The term witchcraft, however, is also used to refer to other religious phenomena Witchcraft, encompassing many of the features found in African witchcraft, was found in peasant communities in Europe from medieval to early modern times Because the people in these communities believed that only God could heal, individuals who practiced healing arts and midwifery were often stigmatized and thought of as being witches When witchcraft became of interest to various Christian churches, the idea of witchcraft changed to reflect an association with Satan Finally, drawing on the healing activities of European peasant witches, Neo-Pagan and Wiccan religious systems that have developed in relatively modern times have embraced the concept of the witch—but in a positive way So, let’s start looking at examples of witchcraft Witchcraft in small-scale societies

The idea of witchcraft as an evil force bringing misfortune to members of a community is found in a great number of societies throughout the world In these

societies witchcraft is evil—there are no good witches Unlike sorcerers, who perform magic rituals to achieve their evil ends, witches simply will death and destruction And they will happen—the source of this evil is a power that lies within the body of the witch In some societies, the power of a witch is something that they are born with, in other societies, the power of witchcraft is one that is sought In either case, immoral and antisocial behavioral traits are associated with witchcraft People who seek out the power of witchcraft do whatever they must to gain the power that will eventually satisfy some emotional need For example, let’s look at witchcraft among the Navajo: The Navajo are very reluctant to discuss witchcraft—many deny its existence, although this might be because admitting to knowledge of witchcraft is seen as suspicious Navajo witches are individuals who seek to be initiated into the Witchery Way Witchcraft is generally associated with immoral and antisocial behavior such as greed, vengeance, and envy Greedy witches obtain wealth by robbing graves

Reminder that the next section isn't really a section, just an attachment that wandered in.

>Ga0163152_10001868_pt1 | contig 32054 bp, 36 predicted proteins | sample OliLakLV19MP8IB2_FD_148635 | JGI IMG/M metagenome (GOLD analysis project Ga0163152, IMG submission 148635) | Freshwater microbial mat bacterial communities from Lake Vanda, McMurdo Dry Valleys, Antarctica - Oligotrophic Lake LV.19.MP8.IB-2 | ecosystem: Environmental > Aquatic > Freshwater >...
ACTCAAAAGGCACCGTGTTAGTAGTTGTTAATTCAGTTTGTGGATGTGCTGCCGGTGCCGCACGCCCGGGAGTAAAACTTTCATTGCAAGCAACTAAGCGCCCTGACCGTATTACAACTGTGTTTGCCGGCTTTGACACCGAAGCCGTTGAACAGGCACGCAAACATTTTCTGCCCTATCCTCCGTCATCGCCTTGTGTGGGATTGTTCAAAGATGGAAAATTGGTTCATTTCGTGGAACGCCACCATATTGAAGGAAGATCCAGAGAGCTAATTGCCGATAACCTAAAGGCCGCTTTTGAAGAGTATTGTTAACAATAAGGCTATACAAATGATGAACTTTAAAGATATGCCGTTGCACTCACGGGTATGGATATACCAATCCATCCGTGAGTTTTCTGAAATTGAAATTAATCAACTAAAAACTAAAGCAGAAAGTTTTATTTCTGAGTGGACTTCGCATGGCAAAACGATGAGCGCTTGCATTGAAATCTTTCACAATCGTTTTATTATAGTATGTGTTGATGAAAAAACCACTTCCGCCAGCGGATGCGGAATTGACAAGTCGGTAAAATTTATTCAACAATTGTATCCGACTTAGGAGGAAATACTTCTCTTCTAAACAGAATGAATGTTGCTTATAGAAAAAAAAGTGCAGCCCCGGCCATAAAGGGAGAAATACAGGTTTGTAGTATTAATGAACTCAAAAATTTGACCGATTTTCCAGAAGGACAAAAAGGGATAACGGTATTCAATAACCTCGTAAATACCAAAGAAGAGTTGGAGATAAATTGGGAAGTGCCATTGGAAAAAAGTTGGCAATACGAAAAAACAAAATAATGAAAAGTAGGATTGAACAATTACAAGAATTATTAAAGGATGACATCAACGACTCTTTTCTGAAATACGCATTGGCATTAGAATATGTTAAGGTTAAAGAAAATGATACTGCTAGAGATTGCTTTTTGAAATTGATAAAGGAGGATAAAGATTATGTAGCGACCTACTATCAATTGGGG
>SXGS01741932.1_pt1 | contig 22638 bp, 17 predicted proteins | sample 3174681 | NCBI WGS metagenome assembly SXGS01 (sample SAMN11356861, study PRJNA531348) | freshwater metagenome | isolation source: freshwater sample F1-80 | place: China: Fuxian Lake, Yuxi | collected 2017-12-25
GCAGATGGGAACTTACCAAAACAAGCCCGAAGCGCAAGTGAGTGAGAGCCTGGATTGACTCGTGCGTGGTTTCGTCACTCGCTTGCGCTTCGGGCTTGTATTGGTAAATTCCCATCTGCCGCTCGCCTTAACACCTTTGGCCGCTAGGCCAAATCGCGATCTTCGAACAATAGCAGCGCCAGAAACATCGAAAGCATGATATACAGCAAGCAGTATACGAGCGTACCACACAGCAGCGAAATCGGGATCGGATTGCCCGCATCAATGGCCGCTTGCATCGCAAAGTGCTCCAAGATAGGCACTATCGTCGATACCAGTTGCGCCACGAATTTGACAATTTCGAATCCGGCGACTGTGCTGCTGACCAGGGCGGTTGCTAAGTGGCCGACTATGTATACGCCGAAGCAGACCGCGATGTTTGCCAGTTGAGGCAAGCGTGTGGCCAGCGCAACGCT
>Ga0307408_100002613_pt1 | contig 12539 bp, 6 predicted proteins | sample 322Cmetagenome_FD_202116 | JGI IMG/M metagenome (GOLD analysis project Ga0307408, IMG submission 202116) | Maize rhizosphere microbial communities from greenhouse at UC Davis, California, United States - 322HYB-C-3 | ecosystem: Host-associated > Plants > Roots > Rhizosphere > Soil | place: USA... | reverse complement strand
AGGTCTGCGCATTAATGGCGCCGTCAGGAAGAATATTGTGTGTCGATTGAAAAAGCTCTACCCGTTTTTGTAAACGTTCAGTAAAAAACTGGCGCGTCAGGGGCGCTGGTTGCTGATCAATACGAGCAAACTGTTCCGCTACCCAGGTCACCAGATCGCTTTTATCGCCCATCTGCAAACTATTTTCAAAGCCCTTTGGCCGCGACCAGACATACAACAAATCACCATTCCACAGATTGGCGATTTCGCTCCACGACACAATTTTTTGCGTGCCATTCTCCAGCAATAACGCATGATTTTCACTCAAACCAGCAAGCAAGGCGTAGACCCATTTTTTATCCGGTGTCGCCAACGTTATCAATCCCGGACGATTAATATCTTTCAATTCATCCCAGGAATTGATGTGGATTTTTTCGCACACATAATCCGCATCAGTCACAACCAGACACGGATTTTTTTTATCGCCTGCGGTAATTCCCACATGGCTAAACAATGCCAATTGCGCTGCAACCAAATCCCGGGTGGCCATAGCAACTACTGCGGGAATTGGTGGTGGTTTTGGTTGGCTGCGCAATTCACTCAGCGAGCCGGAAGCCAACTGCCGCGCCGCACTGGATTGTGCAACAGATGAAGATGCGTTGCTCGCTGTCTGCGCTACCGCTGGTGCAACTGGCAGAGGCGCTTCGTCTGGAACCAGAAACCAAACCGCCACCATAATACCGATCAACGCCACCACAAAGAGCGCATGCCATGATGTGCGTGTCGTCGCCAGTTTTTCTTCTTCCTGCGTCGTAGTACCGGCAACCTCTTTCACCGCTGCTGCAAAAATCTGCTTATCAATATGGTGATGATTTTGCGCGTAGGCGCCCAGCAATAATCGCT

Another method is to pair up with another witch—one witch causes the illness and the other witch attempts to “cure” the victim—the fee is split between the two witches Navajo witches are thought to meet in caves at night, where they practice incest and cannibalism, have intercourse with dead women, and perform rituals to kill victims Witchcraft beliefs act in many ways to enforce social norms—for ex: if you don’t care for your parents properly, they can become witches Navajo initiates often learn witchcraft form a relative—a parent, grandparent, or spouse—and a major part of the initiation is the killing of